Or it will do once we’ve cut down all those old trees. I don’t tell them that, either. Never mind. They can read all about it here.

The Bafflesby Beacon Says …

You can rest assured, Bafflesbytes, that the ever-watchful Beacon is on your case. Now, more than ever, we will guard you against those who seek to make unwanted intrusions into your placid lives. We are primed and ready to blow the whistle at the very first sign of the enemy at your door, be they false friends or foreigners or even foraging aliens.

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 Images: pinterest.com

Stop Press: Truth Stranger Than Fiction!

The only newspaper I read is The Guardian every Saturday. I’m pretty comfortable with its broadly liberal, slightly left-of-centre viewpoint. And there’s so much to read it lasts me well into the week.

On a bus the other day I picked up a discarded copy of The Sun, a right-of-centre tabloid. I flicked through it and found myself torn between laughter and horror at its unhealthy diet of salacious gossip and prurient titillation. Not for the first time I found myself wondering whether this rag – you can’t call it a newspaper because it has little actual news or analysis – creates or simply confirms a narrowly philistine and frankly nasty mind-set in its regular readers.

Aha, I think to myself, let’s cleanse the palate with another post set in my fictional town of Bafflesby. The spoof tabloid can be called something alliterative – the Bafflesby Bullhorn, maybe, with a silly motto like ‘We Shout Louder Than You’ – and sending this garbage up will be a walk in the park …

Wrong! As screwed-up pieces of paper piled up on the carpet, it began to occur to me that this stuff is beyond satire. Who would ever believe me if my headline article was anything like the one they actually printed:


Jet perv films up BA girl’s undercarriage


A FIRST Class British Airways passenger has been arrested amid claims he used a phone to film up a stewardess’s skirt at 30,000ft.

Businessman Martyn Mennis, 61, is alleged to have pushed the handset under the 26-year-old (Continued on Page Four)

There is nothing else on the front page. I would remind you that The Sun, unlike the Bafflesby Bullhorn, is a national newspaper at a time when major domestic and international events are coming thick and fast …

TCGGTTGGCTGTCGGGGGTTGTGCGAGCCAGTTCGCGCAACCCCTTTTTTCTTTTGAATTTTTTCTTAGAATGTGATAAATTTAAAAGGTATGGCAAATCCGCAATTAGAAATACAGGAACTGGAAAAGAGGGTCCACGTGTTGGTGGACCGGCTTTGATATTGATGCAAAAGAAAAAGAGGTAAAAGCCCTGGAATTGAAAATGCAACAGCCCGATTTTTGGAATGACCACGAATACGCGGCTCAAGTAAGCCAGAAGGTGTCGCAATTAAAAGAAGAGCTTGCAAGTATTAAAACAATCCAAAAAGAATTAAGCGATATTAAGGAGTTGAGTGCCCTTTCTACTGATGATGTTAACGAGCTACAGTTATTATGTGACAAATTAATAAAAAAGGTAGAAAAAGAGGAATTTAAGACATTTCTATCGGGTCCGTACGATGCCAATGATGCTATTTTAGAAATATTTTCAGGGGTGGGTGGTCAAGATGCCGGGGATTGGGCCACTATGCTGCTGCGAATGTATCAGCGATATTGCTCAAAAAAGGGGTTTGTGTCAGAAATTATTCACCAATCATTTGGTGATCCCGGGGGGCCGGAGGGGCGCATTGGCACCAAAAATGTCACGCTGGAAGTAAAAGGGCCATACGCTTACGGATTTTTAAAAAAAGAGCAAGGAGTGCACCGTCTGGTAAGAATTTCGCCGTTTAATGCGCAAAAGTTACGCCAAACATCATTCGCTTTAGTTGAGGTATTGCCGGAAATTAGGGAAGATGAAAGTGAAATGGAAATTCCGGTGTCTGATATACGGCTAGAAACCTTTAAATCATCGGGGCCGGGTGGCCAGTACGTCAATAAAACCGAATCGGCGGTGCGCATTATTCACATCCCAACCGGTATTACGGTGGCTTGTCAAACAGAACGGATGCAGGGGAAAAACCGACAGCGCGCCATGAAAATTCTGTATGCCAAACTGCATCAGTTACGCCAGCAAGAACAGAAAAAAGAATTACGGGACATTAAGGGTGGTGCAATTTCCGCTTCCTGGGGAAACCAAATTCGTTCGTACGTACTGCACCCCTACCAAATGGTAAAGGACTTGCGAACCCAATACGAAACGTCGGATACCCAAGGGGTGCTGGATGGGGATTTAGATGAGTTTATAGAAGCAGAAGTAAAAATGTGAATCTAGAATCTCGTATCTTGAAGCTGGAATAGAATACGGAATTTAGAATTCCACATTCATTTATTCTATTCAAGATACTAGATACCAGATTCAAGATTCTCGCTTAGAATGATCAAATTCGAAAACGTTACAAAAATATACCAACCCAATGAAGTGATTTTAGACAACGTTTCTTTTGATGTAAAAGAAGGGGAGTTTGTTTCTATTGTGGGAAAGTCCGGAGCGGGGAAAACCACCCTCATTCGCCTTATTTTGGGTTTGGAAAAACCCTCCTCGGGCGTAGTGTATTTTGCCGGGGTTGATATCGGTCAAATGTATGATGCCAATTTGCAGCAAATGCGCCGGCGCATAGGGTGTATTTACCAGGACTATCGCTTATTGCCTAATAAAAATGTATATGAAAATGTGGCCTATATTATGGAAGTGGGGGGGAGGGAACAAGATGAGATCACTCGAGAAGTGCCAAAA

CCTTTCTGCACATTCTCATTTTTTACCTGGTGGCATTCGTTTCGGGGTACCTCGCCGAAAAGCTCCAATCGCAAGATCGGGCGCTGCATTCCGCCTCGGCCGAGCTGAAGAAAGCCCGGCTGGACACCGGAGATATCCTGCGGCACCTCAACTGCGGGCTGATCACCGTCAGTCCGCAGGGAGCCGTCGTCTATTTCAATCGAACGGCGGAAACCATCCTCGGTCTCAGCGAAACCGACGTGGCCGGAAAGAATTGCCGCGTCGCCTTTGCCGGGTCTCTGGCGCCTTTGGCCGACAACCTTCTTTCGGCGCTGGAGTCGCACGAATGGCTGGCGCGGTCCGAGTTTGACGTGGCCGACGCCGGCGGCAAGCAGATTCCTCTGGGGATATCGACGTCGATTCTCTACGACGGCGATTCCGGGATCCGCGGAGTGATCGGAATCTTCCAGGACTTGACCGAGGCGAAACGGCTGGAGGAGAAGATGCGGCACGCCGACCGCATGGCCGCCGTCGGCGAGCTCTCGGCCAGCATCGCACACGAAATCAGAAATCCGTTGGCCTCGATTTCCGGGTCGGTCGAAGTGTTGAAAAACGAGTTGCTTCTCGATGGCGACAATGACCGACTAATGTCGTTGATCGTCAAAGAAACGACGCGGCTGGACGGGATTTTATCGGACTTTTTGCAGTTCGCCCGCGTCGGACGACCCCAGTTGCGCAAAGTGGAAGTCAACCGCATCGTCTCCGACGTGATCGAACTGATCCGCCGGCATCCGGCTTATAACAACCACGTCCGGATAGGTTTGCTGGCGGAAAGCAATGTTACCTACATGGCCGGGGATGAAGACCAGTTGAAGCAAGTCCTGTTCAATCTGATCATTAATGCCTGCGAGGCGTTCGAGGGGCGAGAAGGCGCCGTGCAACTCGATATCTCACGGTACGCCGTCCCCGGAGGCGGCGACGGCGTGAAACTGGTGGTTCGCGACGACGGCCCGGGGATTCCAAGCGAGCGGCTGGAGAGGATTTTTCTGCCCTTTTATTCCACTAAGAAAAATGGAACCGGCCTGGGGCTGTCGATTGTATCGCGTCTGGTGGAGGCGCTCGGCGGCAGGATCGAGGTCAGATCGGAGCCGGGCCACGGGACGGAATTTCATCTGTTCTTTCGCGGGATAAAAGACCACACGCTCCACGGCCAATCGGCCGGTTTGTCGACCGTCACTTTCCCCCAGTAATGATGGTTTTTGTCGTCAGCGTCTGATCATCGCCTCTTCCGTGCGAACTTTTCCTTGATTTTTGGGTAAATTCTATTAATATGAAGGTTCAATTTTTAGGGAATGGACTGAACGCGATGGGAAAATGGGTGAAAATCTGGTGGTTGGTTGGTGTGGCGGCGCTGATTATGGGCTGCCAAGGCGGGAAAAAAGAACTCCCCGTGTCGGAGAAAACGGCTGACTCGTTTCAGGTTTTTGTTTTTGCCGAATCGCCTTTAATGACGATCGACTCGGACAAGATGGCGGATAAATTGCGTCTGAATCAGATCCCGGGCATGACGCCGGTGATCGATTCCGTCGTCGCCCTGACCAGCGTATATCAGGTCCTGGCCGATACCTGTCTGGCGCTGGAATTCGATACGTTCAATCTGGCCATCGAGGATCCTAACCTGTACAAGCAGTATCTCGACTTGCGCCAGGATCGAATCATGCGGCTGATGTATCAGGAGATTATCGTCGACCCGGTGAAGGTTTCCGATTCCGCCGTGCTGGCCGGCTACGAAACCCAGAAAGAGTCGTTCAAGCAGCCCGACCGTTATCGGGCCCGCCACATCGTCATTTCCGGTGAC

One confession, though, I did change the names. Maybe I will be able to do a parody, after all, but my satirical target – The Sun – has set the bar pretty high … or should that be low? The prospect of writing it makes me feel a bit grubby. I wonder if Sun journalists feel grubby, or do they just get used to it? Perhaps they’ve all got thick skins to begin with …

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Image: ClipArtBest.com


OK, this isn’t like Houston, we have a problem … the bravery behind those words puts my little hiccup into perspective.

My little hiccup? Well, my comments are not appearing in other people’s blogs. Or rather, mostly not appearing because for some reason the occasional one shows up. One person said they had received a message from me in a foreign language with an unfamiliar script, which suggests I’ve been hijacked or whatever the word is.

I like to comment on other people’s posts. Blogging is a community activity and any support I get is contingent on any support I can give. But my side isn’t working so please bear with me until I can get to the bottom of the problem.

I’ve posted my problem on the WordPress public forum and asked Akismet to look into the possibility that I’m being treated as spam. I don’t know what more I can do, as I’m not a paying customer. Has this happened to anyone else, I wonder? I would be grateful for any advice about what may have happened and what to do next.

Life and death it ain’t, but it sure feels uncomfortable …